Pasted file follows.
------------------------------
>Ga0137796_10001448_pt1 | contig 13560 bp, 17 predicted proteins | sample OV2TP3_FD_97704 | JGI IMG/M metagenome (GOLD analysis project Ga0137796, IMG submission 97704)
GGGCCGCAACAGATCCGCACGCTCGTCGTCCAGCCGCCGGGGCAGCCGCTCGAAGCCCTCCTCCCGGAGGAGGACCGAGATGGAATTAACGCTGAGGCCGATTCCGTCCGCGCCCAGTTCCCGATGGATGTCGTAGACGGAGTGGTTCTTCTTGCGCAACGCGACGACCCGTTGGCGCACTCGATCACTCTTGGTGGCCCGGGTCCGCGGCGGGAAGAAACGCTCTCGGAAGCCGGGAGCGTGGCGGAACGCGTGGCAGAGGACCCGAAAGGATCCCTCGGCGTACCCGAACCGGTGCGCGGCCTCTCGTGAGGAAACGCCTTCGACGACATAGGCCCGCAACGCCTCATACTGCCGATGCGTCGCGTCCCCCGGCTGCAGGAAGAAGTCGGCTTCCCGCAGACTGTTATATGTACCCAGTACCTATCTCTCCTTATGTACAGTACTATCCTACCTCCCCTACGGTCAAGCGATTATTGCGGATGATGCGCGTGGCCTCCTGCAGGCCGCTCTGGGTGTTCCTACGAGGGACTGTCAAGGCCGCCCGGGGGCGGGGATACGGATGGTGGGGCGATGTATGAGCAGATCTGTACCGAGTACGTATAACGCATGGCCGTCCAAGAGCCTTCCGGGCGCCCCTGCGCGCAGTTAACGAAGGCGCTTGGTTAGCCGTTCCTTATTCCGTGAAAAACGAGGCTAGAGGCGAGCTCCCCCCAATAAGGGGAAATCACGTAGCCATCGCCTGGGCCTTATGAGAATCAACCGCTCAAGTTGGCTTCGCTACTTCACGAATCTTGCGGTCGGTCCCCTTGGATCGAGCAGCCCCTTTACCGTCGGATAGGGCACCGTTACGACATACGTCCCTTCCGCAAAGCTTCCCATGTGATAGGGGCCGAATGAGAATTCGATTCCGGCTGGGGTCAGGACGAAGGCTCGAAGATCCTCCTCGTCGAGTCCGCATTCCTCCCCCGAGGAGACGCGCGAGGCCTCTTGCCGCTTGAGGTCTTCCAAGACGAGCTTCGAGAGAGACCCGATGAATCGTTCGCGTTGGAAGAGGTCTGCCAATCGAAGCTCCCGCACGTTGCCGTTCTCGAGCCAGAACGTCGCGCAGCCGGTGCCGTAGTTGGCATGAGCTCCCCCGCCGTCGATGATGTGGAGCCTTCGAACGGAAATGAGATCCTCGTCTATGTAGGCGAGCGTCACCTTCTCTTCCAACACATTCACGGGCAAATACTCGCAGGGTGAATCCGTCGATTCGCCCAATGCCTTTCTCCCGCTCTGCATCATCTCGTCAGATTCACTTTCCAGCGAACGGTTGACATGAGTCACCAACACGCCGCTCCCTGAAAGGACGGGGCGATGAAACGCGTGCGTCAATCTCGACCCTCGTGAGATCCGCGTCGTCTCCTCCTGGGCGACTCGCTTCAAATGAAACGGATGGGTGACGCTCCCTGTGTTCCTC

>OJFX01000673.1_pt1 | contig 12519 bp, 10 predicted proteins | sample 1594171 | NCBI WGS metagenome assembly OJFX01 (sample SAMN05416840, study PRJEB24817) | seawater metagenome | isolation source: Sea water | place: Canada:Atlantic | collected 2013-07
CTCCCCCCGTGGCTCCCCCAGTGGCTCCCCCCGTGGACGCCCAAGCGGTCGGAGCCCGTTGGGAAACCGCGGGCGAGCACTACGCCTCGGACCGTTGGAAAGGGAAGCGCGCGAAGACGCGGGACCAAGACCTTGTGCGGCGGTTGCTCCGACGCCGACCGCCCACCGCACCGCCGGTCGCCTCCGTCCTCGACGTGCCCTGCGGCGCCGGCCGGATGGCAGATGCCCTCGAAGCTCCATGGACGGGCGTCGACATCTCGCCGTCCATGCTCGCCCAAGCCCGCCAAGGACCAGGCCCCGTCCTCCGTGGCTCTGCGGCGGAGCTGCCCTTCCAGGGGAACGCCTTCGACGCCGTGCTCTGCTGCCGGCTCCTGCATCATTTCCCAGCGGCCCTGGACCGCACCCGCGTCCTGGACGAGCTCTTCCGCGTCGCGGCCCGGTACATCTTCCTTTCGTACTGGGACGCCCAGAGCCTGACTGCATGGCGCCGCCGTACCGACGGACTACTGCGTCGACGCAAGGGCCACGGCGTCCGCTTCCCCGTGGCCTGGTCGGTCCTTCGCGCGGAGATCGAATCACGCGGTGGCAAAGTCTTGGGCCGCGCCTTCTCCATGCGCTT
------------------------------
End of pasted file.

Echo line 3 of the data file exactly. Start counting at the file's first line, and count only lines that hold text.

>OJFX01000673.1_pt1 | contig 12519 bp, 10 predicted proteins | sample 1594171 | NCBI WGS metagenome assembly OJFX01 (sample SAMN05416840, study PRJEB24817) | seawater metagenome | isolation source: Sea water | place: Canada:Atlantic | collected 2013-07